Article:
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Digital Entertainment Content Ecosystem Sounds Better Than Its Name

 

By: Spacelab Research Staff

 

What would you say if I told you that a large chunk of the media industry has been looking at a modern approach to making its content available, that avoids all of the mistakes that they've made over the last 10 years in terms of accessibility? I'll wait for you to stop laughing before I answer.

 

It's true. After a long decade of losing customers, the industry has put together a group of retailers, movie studios, electronics manufacturers and service providers to come up with a complex idea of how to make this happen. It's called the Digital Entertainment Content Ecosystem.

 

According to a story in Reuters, the Digital Entertainment Content Ecosystem, or DECE for those of us who don't want to type it out every time it gets mentioned, will let us buy and use movies, tv shows and music in a way that connects all of the ways in which we use it. This means interoperability.

 

Once paid for, a person could copy a piece of media to any kind of device they want, like an MP3 player, a digital video recorder, or a computer. It gets past the old idea of one copy = one payment, and evolves to one payment, multiple ways to use. There's also options for using the content on the web, in the form of web sites and personal storage.

 

The Digital Entertainment Content Ecosystem is more of a standard with rules than anything else, but it could open up the floodgates somewhat and allow us to buy once, use anywhere, and comply with the law rather than having to run away from it. What has yet to be defined is what the "rules" of usage are.

 

"We will be developing a ... specification that services and device makers can license. They can use the logo to associate their device, knowing that when the consumer goes to buy the content, they know it will play," DECE President Mitch Singer said when speaking to Reuters.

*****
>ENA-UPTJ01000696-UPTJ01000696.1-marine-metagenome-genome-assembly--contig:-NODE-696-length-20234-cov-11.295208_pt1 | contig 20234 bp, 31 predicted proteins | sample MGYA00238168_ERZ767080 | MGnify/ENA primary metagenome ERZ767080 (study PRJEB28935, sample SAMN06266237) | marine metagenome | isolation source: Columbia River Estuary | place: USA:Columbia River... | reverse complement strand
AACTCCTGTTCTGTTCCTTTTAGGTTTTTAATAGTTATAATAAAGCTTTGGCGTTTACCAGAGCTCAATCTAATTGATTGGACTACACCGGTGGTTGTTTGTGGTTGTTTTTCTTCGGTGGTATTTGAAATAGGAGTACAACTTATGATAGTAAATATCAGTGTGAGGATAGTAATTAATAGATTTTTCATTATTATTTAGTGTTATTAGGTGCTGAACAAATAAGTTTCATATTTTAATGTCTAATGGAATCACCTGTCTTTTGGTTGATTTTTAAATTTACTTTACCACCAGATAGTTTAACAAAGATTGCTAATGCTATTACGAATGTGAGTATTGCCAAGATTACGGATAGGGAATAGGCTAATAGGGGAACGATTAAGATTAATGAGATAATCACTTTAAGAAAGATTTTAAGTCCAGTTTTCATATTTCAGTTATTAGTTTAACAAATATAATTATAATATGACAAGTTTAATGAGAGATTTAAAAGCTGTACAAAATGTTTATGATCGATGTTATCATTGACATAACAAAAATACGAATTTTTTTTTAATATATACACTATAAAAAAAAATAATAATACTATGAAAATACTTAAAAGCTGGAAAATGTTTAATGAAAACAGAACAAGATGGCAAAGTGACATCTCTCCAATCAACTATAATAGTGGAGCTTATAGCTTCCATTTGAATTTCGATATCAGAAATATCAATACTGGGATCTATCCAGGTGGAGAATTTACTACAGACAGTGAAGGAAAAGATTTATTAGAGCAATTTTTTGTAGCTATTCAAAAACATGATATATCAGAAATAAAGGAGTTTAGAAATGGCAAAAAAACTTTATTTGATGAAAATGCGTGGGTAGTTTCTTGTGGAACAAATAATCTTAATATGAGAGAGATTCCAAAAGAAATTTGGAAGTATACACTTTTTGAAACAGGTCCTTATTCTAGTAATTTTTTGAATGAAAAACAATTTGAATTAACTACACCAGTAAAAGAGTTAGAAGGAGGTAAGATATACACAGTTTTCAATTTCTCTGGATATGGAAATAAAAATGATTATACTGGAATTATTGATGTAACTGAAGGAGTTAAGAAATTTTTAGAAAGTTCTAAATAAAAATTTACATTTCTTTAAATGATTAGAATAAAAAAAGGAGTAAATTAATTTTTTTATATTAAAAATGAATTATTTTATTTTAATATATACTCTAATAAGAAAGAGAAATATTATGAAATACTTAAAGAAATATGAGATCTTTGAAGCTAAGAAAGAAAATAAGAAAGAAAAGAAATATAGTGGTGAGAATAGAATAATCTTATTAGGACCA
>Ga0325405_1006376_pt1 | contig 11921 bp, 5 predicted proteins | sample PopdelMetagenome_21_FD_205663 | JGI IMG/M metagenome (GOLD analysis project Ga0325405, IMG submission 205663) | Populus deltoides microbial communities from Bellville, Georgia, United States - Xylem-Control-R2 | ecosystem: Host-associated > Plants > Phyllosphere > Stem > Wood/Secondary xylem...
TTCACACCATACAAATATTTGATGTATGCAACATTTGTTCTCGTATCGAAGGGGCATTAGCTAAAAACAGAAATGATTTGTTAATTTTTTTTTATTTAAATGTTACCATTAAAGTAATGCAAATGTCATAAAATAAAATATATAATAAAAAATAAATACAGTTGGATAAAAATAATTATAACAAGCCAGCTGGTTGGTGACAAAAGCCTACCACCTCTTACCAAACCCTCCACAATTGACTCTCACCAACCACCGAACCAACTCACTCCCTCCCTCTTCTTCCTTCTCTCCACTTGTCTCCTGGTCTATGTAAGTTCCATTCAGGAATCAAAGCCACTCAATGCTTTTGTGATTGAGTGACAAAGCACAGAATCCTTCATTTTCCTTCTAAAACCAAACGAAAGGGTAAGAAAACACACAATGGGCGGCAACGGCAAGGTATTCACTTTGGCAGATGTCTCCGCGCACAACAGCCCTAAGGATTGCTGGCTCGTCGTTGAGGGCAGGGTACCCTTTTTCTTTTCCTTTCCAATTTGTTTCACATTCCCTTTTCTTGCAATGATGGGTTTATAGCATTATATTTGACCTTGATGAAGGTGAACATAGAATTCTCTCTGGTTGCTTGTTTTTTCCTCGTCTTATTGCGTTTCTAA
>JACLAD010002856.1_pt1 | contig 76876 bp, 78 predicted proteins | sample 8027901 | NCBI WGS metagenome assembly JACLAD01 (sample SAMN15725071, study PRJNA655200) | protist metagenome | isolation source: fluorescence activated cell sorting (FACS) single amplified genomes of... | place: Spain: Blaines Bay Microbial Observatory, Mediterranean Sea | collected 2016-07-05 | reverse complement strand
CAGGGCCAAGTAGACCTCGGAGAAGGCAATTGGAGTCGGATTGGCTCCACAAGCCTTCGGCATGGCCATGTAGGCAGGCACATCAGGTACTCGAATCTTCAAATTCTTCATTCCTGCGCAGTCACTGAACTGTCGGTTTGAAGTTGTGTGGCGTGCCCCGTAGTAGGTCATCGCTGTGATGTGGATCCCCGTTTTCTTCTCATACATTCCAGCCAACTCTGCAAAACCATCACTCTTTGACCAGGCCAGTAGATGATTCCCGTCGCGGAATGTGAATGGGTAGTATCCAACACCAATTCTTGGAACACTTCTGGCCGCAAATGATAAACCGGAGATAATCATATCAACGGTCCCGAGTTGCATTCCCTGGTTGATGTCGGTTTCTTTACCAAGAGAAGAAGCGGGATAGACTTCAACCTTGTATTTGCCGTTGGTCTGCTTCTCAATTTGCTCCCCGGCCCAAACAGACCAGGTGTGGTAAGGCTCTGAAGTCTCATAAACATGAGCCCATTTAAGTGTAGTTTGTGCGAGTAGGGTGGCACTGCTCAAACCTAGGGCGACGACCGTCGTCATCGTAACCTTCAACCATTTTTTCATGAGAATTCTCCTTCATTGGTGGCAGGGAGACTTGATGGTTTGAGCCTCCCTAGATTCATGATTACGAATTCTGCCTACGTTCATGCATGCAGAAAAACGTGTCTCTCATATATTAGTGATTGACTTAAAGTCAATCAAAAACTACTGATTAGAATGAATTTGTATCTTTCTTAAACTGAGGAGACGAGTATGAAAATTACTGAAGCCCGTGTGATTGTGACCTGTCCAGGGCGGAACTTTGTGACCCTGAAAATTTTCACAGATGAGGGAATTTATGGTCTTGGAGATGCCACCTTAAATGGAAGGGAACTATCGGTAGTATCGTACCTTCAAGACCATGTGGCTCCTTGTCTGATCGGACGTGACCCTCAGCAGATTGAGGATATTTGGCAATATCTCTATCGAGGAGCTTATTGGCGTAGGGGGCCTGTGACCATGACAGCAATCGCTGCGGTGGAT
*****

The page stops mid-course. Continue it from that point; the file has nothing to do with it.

This of course also means that the closed ecosystem idea of Apple's iTunes becomes a relic of the past. iTunes wouldn't look as revolutionary in that environment, it would look old and limited in options, forcing people to buy their content but only keep it on Apple products. As of right now, Apple is not onboard with the Digital Entertainment Content Ecosystem but could be eventually.

 

"This is very different from the Apple ecosystem," Singer said. "We encourage Apple to join the consortium. We don't ever anticipate Apple going away or this consortium replacing it." As of right now, Apple, Samsung and Dell are not included in the ecosystem.

 

Once called Open Market as an idea put out by Sony, it looks as if the media industry has grown weary of their approach to digital rights management and lack of options that consumers were interested in.

 

One could easily reason that a major contributor to all of the industry's troubles has been the reluctance to "jump in" to the new century and all of the new opportunities. With both feet firmly planted in the last century, they've tried to dictate an approach rather than have a dialogue with their consumers, and tried to implement solutions that benfited them at the expense of the consumer.

 

Now they're looking at things differently. How differently has yet to be seen.

 
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